Norway’s parliament introduced changes to the “hate speech” section of its penal code in November, adding protections for transgender individuals.
The Nov. 24 legislation is incredibly troublesome, given the ill-defined nature of “hate speech,” especially when it applies to transgenderism.
Even more troubling, the guidelines apply to citizens both in public and in private.
This means citizens can be reprimanded for saying the “wrong” thing even if it happens within their own homes.
According to Reuters, the amendment outlaws discrimination based on “gender identity or gender expression.”
Hate speech, according to Norway’s penal code, is defined as “discriminatory or hateful” statements and “threatening or insulting a person or promoting hate of, persecution of or contempt for another person” based on their skin color, religion, sexual orientation and more.
Many leftist activists claim that “misgendering,” or referring to a transgender person by their biological sex, is an egregious insult.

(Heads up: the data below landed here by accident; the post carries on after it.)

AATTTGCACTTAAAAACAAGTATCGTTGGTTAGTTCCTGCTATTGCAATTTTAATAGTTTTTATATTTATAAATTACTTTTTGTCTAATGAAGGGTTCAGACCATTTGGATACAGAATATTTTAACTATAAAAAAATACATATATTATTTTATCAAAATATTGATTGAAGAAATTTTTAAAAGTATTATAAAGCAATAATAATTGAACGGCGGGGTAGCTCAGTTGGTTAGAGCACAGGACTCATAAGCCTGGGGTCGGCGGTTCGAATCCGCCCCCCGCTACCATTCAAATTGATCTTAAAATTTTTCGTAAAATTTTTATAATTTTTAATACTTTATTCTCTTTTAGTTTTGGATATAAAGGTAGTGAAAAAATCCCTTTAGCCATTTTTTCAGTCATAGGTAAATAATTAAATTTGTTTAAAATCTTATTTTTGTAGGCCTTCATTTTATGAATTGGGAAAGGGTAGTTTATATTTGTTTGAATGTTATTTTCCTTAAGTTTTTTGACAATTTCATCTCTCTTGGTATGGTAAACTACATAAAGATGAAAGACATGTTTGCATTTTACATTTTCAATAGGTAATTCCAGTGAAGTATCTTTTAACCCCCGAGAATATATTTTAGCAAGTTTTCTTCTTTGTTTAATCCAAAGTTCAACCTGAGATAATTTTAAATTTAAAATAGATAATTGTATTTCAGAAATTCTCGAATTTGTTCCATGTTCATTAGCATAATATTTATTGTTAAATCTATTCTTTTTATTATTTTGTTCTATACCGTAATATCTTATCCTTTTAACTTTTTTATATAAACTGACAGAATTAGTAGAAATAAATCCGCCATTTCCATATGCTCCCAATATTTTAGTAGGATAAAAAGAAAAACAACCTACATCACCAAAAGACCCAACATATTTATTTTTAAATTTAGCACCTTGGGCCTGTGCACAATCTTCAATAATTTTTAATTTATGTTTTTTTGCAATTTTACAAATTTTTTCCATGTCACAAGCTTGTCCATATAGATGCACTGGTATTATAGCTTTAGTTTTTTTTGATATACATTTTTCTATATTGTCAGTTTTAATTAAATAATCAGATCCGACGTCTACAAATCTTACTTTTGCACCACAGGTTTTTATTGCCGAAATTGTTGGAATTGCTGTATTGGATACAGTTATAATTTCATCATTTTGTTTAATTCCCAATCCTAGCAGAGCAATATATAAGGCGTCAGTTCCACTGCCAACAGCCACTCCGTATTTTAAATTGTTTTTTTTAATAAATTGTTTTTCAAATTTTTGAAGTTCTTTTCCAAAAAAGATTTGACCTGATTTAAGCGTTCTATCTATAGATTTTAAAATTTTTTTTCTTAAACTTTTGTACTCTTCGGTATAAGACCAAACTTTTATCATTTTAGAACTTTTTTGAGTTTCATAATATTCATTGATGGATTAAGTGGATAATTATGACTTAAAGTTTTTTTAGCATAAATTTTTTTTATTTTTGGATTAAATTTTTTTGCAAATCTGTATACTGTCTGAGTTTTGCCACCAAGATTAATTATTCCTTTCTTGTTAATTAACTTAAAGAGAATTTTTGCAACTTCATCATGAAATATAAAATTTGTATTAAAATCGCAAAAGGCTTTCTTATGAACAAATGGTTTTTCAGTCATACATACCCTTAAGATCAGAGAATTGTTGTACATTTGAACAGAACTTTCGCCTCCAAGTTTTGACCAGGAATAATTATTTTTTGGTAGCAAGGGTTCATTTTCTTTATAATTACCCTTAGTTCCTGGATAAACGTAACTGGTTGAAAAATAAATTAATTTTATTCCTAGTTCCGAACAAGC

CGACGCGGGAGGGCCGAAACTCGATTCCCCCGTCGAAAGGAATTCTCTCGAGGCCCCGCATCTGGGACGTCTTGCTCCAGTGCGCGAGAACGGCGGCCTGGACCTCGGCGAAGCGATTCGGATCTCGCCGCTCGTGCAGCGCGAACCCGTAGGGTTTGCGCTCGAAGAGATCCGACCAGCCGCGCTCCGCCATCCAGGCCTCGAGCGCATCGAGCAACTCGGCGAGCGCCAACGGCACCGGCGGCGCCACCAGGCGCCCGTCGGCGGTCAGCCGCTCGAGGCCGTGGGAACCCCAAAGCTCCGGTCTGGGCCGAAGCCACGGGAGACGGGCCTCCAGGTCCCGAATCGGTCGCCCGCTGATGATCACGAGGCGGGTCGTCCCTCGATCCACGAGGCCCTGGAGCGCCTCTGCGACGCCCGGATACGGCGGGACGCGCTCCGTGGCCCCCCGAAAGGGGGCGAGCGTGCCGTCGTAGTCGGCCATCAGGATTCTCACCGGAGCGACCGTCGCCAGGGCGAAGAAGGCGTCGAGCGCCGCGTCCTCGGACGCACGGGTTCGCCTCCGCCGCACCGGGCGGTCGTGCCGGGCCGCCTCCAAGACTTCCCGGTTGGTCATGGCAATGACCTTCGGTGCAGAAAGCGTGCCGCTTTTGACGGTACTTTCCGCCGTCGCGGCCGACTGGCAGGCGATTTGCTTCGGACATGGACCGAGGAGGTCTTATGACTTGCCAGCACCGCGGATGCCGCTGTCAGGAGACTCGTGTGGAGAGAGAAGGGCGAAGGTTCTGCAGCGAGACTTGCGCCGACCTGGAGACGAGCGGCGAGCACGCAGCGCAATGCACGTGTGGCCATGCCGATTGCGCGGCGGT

“Deadnaming,” the practice of referring to a transgender person by their birth name without their consent instead of the name they use after transitioning, is another practice considered by some to be insulting “hate speech.”
If the code is interpreted in this way, any person who insults a transgender person by misgendering or deadnaming them in public could be fined or face a maximum of three years in prison in Norway.
Anyone violating the hate speech code in private could face a fine or up to one year in jail, according to Reuters.
If nothing else, this story should serve as a powerful reminder to Americans.
This is why our First Amendment protections are so valuable.
Many Democratic politicians in the United States would likely support such a law in our country, given how they complain about “hate speech” and show unwavering support for what they believe to be “transgender rights.”
It may be only a matter of time before such a law is actually passed in this country.
The lawmakers who passed this legislation in Norway are real people, not dystopian movie villains. It’s nothing short of naive to assume that American lawmakers would never attempt to pursue similarly heinous laws in America.
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